“You gave me albino meat”, Sam told hos brother-in-law.
“You don’t know that”, George told him.
“Well, everyone says you been tellin’ everyone I was eatin’ albino.”
“Ya believe everything you hear?”
“No, but I believe this.”
“I’d never do that to a friend.”
“We ain’t friends. I married your sister. You introduced us. Ya see how that worked out? I think you’re a rotten bastard.”
Charlie wanted that buck and only that buck. He’d seen it almost every year but never got close enough to take a shot. Deer don’t live forever and Charlie didn’t want to stumble across it’s bones one day. He thought the antler would look good on his wall. His wife hoped he never got it. She was confident she wouldn’t have a stupid antler to have to explain away.
The buck had been grazing under an overhang when a large rock fell and hit him in the head. It knocked him out cold. When he recovered he had only one antler. He also had less sense than before. He began to do the very things young bucks got killed doing- following humans. What he didn’t know was the hunters saw him and didn’t want to shoot him. What he also didn’t know was one hunter did want to shot him.
The one-antlered buck was following Charlie closely. When Charlie would turn the buck would lay down. Charlie would get a puzzled look on his face and then move on. There seemed to be movement behind him but nothing was there when he turned although it seemed like there was. The buck would then get up and follow Charlie again. This went on a long time. Charlie started to feel creepy. He thought about giving up and going home. He would have if he hadn’t spotted the one-antlered buck. The old buck had misjudged one time and was seen. The buck got up and ran. Charlie began tracking him.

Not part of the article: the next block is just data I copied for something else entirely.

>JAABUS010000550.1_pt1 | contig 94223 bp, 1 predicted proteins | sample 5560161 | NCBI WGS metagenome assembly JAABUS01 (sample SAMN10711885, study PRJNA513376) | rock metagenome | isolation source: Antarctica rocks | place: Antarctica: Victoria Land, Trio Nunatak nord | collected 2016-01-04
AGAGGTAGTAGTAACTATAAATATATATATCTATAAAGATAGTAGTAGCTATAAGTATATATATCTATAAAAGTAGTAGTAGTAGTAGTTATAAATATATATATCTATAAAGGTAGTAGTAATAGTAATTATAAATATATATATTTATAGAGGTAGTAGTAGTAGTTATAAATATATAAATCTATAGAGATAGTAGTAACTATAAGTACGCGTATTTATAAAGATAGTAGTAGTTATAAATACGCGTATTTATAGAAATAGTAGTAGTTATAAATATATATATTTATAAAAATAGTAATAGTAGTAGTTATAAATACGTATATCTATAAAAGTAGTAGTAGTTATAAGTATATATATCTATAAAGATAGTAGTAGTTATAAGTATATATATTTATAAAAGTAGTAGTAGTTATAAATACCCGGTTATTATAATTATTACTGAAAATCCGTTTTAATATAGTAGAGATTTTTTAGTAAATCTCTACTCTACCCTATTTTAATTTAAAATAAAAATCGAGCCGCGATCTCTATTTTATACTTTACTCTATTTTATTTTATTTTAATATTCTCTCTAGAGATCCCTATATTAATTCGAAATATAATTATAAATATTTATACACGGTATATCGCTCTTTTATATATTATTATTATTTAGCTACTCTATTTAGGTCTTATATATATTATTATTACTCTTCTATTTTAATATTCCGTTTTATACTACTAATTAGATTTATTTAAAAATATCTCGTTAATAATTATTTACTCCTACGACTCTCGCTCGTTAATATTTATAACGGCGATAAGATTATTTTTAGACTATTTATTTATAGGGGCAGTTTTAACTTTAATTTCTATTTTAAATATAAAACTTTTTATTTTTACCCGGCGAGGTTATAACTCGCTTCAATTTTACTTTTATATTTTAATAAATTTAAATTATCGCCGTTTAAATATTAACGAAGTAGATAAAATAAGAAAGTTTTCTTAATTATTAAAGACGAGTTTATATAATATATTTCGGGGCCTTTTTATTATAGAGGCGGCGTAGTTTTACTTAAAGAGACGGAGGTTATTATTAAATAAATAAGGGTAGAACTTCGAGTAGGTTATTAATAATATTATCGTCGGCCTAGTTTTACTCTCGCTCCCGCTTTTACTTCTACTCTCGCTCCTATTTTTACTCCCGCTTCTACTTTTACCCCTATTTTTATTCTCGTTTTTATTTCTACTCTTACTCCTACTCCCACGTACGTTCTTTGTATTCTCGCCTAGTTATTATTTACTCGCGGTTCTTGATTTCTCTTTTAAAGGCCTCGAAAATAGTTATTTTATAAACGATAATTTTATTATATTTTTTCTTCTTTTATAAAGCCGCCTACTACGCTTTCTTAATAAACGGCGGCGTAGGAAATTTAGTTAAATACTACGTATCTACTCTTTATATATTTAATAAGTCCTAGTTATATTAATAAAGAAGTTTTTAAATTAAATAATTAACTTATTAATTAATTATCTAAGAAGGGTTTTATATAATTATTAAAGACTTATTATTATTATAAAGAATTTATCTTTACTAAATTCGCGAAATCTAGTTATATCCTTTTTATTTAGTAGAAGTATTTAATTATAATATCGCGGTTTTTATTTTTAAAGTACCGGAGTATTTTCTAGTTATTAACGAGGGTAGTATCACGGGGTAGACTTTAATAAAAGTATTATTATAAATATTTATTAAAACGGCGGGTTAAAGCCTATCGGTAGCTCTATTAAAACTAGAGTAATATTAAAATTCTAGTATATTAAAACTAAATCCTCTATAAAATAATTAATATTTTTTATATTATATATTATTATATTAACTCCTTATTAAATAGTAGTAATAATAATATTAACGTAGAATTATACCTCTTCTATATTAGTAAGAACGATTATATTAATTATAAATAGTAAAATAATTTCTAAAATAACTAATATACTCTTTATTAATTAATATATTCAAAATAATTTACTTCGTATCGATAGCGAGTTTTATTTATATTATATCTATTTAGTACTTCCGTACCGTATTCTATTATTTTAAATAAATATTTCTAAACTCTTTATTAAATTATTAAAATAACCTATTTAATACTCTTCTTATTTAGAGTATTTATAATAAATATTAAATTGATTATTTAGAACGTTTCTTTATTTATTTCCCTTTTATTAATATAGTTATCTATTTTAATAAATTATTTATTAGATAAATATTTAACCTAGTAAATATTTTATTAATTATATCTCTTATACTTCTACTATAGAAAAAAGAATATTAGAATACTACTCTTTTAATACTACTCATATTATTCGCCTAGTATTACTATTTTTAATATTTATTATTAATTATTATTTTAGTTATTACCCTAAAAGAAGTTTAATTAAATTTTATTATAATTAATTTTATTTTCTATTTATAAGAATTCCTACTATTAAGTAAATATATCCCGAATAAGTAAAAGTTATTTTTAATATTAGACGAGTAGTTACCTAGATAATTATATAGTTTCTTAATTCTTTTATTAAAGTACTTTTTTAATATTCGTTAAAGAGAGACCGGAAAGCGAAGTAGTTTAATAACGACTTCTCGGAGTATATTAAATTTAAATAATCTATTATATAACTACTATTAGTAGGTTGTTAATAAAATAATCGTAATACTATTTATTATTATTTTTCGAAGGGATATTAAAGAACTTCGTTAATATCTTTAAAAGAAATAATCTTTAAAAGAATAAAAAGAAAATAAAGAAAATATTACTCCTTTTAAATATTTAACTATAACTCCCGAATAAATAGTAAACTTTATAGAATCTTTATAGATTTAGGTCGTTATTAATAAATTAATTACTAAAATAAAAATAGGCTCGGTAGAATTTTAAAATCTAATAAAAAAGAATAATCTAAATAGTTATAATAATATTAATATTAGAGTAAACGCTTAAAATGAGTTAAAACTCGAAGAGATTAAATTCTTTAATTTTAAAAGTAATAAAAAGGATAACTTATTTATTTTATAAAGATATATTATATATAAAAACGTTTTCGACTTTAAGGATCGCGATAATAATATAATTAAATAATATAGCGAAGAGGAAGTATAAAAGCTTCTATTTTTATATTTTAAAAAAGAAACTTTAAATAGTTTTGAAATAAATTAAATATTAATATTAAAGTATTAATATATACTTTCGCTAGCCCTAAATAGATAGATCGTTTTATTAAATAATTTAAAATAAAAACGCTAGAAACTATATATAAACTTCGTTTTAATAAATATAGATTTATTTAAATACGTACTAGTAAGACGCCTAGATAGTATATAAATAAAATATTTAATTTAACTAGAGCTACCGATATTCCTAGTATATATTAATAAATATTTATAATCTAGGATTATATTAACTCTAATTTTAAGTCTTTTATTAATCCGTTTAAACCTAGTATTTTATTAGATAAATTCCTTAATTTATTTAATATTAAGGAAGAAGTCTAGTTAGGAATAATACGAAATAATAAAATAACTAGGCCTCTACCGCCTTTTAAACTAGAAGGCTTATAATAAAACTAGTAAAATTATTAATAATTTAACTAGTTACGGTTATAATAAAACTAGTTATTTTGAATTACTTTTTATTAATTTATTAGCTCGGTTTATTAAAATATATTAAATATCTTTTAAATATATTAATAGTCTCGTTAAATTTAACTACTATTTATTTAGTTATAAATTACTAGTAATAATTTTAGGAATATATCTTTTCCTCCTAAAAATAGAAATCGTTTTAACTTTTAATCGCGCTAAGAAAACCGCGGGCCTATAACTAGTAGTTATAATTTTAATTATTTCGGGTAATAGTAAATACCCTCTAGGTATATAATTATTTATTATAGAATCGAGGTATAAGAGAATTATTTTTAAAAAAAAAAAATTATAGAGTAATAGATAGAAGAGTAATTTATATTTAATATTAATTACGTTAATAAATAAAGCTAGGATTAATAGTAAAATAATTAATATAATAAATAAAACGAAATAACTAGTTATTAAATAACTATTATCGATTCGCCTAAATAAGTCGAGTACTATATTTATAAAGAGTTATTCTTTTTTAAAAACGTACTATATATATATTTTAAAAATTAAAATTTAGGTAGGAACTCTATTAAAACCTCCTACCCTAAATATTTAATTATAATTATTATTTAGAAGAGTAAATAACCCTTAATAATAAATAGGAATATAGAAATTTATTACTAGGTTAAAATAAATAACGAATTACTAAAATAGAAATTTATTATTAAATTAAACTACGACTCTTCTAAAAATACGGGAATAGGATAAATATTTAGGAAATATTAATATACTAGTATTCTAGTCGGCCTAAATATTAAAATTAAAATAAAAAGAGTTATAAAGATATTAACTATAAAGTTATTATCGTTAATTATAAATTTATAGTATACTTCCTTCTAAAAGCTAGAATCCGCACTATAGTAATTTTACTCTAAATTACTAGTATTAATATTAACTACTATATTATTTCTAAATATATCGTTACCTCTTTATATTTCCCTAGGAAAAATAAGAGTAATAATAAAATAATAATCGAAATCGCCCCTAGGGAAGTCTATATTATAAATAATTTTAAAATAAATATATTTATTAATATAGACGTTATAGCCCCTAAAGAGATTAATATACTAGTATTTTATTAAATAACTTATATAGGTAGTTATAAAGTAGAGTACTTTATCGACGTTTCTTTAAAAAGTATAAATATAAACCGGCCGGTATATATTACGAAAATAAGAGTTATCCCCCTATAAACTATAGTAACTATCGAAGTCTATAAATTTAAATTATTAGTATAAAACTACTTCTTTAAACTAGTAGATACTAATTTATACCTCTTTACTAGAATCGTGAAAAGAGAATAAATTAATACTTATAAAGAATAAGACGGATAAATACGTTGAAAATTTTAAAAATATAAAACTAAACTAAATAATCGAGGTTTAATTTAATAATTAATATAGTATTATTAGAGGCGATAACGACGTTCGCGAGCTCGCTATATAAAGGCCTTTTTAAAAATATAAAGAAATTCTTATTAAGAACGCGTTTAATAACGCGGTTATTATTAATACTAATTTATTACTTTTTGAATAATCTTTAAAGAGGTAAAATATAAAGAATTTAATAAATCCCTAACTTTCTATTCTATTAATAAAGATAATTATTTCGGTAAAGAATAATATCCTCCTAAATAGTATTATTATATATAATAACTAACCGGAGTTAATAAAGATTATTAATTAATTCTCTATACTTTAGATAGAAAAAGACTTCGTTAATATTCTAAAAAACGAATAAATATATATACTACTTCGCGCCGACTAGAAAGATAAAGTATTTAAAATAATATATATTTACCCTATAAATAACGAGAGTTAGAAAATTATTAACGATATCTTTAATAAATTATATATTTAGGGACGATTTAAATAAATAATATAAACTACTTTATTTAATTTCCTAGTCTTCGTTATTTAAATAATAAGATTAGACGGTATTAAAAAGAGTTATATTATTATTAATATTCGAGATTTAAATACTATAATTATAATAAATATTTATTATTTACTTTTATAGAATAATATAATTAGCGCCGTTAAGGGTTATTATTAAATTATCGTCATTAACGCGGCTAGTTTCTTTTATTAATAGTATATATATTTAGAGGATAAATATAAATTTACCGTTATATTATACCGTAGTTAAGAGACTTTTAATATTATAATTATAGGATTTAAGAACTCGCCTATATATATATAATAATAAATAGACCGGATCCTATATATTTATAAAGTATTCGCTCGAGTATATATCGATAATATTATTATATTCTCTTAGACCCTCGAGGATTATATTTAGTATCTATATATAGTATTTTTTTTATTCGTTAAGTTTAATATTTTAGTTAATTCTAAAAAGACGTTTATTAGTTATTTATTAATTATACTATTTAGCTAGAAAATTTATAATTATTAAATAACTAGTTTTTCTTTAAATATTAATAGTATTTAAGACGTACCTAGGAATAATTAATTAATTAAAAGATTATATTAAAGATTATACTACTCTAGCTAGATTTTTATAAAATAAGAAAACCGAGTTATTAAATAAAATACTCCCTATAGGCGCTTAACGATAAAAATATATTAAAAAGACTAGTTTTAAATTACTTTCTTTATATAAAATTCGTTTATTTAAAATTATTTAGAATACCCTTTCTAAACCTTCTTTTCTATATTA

The old buck could see Charlie following him. He kept going right and left to keep Charlie from taking a shot. It seemed to always work with these humans. He was pulling away from the human but the man was still coming his way. Would the human keep it up until dark and then leave? The old buck was feeling his age. He was getting tired from running and tired of the hunter following him. Time to show him who was the real woods denizen.
The buck got up a load of steam and took off, turning to the right and getting behind Charlie. He had to stop and get his breath back. Then he began a slow creeping up on Charlie. The one-antlered buck intended to get right behind Charlie and butt him as hard as he could. With luck, the human would shoot himself. At the very least, the man would get his dumb ass knocked to the ground. The old buck would take his victory any way he could.